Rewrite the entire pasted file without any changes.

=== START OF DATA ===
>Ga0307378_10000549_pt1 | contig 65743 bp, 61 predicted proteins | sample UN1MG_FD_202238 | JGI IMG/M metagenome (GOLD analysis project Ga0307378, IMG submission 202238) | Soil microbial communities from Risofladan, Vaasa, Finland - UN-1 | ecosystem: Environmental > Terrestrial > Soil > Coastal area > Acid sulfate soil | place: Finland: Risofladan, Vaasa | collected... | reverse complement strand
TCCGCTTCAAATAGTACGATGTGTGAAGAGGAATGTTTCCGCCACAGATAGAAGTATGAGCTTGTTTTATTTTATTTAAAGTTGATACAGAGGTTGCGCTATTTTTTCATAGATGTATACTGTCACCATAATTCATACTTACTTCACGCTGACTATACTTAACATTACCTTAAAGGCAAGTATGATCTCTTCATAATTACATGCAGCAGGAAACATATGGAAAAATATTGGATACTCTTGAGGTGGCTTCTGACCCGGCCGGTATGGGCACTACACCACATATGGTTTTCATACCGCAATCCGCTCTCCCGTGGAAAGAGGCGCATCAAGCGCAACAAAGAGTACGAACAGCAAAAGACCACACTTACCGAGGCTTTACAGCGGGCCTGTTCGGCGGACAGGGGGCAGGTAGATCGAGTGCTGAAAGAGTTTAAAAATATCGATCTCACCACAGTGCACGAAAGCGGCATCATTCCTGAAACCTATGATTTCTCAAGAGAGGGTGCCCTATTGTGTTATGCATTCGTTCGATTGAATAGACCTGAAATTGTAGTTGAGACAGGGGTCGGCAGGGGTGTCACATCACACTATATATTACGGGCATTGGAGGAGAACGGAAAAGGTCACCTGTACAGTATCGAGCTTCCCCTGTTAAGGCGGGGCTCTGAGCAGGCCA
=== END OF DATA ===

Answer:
>Ga0307378_10000549_pt1 | contig 65743 bp, 61 predicted proteins | sample UN1MG_FD_202238 | JGI IMG/M metagenome (GOLD analysis project Ga0307378, IMG submission 202238) | Soil microbial communities from Risofladan, Vaasa, Finland - UN-1 | ecosystem: Environmental > Terrestrial > Soil > Coastal area > Acid sulfate soil | place: Finland: Risofladan, Vaasa | collected... | reverse complement strand
TCCGCTTCAAATAGTACGATGTGTGAAGAGGAATGTTTCCGCCACAGATAGAAGTATGAGCTTGTTTTATTTTATTTAAAGTTGATACAGAGGTTGCGCTATTTTTTCATAGATGTATACTGTCACCATAATTCATACTTACTTCACGCTGACTATACTTAACATTACCTTAAAGGCAAGTATGATCTCTTCATAATTACATGCAGCAGGAAACATATGGAAAAATATTGGATACTCTTGAGGTGGCTTCTGACCCGGCCGGTATGGGCACTACACCACATATGGTTTTCATACCGCAATCCGCTCTCCCGTGGAAAGAGGCGCATCAAGCGCAACAAAGAGTACGAACAGCAAAAGACCACACTTACCGAGGCTTTACAGCGGGCCTGTTCGGCGGACAGGGGGCAGGTAGATCGAGTGCTGAAAGAGTTTAAAAATATCGATCTCACCACAGTGCACGAAAGCGGCATCATTCCTGAAACCTATGATTTCTCAAGAGAGGGTGCCCTATTGTGTTATGCATTCGTTCGATTGAATAGACCTGAAATTGTAGTTGAGACAGGGGTCGGCAGGGGTGTCACATCACACTATATATTACGGGCATTGGAGGAGAACGGAAAAGGTCACCTGTACAGTATCGAGCTTCCCCTGTTAAGGCGGGGCTCTGAGCAGGCCA